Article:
I Believe(d) I Could Fly
I am hovering 15 feet above the surface, bursts of water spewing out of my high-tech boots, and for a brief moment I feel like Poseidon, God of water, or Starmie, God of water Pokémon. I am soaring. And, like Icarus flying too close to the sun, I get way too high, freak out, and fall backwards, crashing back into the lake—and that my friends, is flyboarding.
This is some 21st century shit.
I am not an extreme sports guy. The first time I went snowboarding was during a Mad River Mountain midnight madness event; I showed up at 10 p.m., took four shots, and strapped the board onto my feet with whiskey confidence. Within seconds, I fall on my ass and start rolling and flailing down the mountain. I try to get up, fall back down, catch myself with my wrists like an idiot, and continue to roll. The boarders and skiers on the lift above are now taunting me, soon calling me a dead, beached seal when I finally decide to give up and just lie in the snow, defeated.
But flyboarding is different. It doesn’t require any real physical skill or endurance; just a smidgeon of balance and the acceptance that you will probably somersault backwards and land on your face. But that’s ok. Sure, it took me a few minutes of flailing around like a goddamn ragdoll before getting the hang of it, but I suppose if I wouldn’t have kept trying to make the Wu-Tang symbol for the photographer while hovering above the water I would have gotten it much sooner.
To those of you like myself, who are completely confused by what is happening in the picture to your left, let me explain. A flyboarding is a type of water jetpack (that’s right, jetpack) that is attached to a jet ski via a giant hose. That hose supplies propulsion to the boots strapped to your feet, which have jet nozzles underneath that provide the thrust that enables you to fly through the air like a mechanical dolphin. This device is only three years old, and has only been available for two years. And now, as of last month, it is in Ohio—a state not typically associated with extreme water sporting.
Jeff Grashel, proprietor of Flyhio, bought a flyboarding and started a business. It’s really as simple as that. He first jetboarded in Toledo and afterwards saw the business potential. After all, it looks like it is straight out of a Phillip K. Dick novel, or should be on the cover of Wired magazine. Anything associated with a “jetpack” is bound to poop dollars.
I just knew that I would land on my stomach, get the wind knocked out of me, lose consciousness, and propel myself into the bottom of the lake, which at the very least would be a pretty epic death.
When my editor first posed the idea, I jumped on the sucker like potheads on patchouli. (I bragged to my friends that I was going to try waterboarding, which was completely alarming to them until I realized that I was calling it by the wrong name.) I remember watching the YouTube videos in preparation, figuring that if I studied the form of the water acrobats that maybe I could replicate their 360-backflip nosedives.
When I first got to the beach I was completely terrified. I just knew that I would land on my stomach, get the wind knocked out of me, lose consciousness, and propel myself into the bottom of the lake, which at the very least would be a pretty epic death. Jeff and his friend Mike appeared in the horizon on a jet ski, which was a pretty cool grand entrance if you ask me. They supplied my friend and me with a wetsuit, a life vest, and against my wishes because I wanted to look cool, a skateboard helmet, which he said was purely for insurance purposes.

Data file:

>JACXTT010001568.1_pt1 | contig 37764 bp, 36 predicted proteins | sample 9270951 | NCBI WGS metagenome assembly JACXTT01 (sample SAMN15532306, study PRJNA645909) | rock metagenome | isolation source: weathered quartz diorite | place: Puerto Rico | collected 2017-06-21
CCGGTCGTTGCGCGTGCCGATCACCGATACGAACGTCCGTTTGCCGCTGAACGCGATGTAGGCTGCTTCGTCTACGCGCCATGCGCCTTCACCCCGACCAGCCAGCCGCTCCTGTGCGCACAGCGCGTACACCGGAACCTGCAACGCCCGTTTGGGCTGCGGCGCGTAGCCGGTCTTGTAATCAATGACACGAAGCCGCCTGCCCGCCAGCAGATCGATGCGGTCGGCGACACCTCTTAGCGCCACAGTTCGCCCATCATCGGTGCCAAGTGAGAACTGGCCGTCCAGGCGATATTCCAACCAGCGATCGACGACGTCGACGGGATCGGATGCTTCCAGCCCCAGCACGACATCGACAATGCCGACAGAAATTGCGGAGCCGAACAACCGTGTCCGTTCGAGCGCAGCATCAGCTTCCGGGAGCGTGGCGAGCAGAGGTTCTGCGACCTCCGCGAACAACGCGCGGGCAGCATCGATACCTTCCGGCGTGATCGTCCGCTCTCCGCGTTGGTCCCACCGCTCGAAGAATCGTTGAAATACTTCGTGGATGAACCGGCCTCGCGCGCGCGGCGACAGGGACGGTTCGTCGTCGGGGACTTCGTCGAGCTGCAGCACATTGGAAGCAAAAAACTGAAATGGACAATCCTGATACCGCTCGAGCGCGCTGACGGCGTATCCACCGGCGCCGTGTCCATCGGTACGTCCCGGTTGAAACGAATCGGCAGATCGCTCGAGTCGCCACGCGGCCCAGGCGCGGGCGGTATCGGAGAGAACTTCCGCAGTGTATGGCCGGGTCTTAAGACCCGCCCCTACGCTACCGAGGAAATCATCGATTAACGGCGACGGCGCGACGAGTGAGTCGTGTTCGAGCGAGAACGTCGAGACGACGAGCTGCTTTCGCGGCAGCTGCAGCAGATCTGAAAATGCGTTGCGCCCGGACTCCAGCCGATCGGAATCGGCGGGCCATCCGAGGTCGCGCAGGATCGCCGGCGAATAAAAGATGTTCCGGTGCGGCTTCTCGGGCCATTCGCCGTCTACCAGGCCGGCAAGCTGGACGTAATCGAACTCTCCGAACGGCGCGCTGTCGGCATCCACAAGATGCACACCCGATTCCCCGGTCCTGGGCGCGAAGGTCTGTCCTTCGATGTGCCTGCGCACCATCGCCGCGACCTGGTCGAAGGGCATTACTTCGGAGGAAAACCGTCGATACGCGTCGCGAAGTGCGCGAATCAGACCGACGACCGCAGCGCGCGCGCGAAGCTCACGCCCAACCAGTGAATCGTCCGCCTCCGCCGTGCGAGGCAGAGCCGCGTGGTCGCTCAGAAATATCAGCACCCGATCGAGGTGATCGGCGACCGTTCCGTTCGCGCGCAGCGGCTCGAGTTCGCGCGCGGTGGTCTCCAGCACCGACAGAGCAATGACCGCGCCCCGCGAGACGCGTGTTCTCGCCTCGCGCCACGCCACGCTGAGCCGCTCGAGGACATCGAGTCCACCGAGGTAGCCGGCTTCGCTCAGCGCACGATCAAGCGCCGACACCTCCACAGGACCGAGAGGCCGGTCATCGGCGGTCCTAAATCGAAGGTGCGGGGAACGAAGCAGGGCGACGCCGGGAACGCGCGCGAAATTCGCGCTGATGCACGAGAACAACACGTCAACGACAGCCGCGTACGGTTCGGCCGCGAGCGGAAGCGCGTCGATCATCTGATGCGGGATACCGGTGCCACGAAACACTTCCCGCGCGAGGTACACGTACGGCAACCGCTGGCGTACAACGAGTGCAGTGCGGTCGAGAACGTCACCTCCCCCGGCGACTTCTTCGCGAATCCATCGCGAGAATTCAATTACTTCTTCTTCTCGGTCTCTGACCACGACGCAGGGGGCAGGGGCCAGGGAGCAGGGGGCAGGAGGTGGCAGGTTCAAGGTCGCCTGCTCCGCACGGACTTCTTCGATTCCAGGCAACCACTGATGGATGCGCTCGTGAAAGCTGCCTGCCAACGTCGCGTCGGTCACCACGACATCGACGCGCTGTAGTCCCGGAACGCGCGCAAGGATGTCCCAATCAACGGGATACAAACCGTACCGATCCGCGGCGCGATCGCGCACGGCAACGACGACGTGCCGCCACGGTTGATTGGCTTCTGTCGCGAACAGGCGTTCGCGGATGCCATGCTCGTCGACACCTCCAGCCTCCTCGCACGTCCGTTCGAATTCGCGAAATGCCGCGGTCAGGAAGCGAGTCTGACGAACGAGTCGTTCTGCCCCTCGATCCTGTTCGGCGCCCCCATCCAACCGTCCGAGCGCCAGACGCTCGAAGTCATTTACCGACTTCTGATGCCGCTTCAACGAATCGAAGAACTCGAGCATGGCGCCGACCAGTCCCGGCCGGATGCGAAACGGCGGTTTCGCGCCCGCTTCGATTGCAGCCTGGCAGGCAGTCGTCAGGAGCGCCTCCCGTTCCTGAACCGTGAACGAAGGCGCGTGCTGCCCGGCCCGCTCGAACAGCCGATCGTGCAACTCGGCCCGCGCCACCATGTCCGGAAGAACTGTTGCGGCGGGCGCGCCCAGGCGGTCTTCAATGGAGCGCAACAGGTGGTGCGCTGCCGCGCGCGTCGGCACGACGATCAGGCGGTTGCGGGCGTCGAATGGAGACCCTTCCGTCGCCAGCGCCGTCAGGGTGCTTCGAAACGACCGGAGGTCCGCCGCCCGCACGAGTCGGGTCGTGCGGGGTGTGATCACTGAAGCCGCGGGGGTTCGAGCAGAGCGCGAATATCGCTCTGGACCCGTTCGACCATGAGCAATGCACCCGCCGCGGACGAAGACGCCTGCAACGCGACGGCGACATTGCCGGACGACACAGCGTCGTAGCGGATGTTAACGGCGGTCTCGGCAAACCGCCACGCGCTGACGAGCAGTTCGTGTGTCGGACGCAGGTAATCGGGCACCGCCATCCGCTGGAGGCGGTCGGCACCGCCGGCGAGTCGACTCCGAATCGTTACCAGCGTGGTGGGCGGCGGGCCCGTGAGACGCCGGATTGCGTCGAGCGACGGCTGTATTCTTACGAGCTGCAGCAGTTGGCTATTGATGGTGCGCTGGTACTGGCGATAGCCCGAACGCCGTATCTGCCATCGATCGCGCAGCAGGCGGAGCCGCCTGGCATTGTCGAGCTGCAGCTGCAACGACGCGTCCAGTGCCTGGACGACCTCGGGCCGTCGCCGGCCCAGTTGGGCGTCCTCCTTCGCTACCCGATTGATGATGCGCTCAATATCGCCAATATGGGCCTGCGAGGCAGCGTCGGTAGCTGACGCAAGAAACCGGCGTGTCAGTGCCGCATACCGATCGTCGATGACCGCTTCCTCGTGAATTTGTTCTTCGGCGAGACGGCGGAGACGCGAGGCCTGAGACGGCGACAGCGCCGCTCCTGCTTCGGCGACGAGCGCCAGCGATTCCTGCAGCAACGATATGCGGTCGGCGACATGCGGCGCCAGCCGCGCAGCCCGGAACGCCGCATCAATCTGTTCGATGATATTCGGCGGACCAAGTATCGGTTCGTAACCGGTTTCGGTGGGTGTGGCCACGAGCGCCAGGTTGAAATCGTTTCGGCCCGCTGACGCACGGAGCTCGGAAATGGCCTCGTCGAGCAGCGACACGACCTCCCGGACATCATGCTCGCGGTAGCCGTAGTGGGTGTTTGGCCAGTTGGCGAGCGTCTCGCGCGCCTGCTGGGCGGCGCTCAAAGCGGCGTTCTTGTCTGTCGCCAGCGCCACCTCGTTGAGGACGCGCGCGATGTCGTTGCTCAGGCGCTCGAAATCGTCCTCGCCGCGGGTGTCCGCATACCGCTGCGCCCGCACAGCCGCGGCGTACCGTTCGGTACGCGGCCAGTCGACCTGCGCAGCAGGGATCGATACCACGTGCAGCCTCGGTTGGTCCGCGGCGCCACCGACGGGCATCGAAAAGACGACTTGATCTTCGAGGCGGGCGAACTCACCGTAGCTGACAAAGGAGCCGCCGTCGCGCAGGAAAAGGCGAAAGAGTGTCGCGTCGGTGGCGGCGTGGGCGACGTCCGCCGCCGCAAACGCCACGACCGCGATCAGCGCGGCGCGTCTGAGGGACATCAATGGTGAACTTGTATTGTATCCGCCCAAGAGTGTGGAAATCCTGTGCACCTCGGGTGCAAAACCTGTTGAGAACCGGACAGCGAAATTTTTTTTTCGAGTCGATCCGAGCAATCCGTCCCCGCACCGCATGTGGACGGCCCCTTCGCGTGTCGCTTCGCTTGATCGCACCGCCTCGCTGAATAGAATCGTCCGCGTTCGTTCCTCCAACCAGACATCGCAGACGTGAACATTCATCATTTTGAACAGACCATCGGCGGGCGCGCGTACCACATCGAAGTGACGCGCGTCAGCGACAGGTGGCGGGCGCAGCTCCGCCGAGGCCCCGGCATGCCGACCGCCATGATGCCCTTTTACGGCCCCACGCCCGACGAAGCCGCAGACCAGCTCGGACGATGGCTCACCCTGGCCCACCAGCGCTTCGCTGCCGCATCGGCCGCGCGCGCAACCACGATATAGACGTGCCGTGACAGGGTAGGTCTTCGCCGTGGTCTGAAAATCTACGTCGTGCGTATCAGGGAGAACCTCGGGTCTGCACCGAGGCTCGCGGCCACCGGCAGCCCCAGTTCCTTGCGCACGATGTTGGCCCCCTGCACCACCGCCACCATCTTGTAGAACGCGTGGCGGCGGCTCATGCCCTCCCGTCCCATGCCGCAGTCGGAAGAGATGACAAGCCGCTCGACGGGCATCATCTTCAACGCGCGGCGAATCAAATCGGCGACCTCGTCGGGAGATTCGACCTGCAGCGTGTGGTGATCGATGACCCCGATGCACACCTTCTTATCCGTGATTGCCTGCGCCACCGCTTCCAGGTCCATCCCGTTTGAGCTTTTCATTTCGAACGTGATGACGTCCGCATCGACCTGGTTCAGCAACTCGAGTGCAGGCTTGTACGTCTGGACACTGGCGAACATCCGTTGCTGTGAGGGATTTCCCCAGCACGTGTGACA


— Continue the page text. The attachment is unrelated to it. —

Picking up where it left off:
My friend Kelvin, who is in every way more physically adept than me, volunteered to go first. Within minutes he was up in the air. I could hear his joyous cackle while watching from the beach 50 feet away. Then it was my turn. I get in the water, strap the boots on my size 13 dogs, lie on my back, and listen to Jeff’s instructions.
“When I start this thing up, the hose attached to your feet is going to start filling up with water, which will give you the terrifying sensation that you are going to drown. Don’t worry, this is natural.”
I accepted my fate, and was ready to die in style. Other than that brief warning, his other instructions were simple. Keep your legs straight, stand flat on your feet, and if you do end up falling backwards, he will stop the propulsion and will start again when given the thumbs up. Then he screamed at me, “Let’s fly!”
My feet started furiously vibrating. This was it. Time to meet that giant spaghetti monster in the sky. Thankfully, I became comfortable, and soon, was ascending out of the water like a magnificent mermaid. I remember laughing so hard that it didn’t matter that I was continually falling face first, taking in mouthfuls of lake water with every crash. The feeling of pure bliss was unimaginable. I felt like I was on top of the freaking world, and not even the fear of peeing in Jeff’s wetsuit could stomp out my joy.
And let me tell you, if my uncoordinated pack-a-day ass could do it, so can you. •
To follow your own adventure 1-10 feet above the water, visit flyhio.com.
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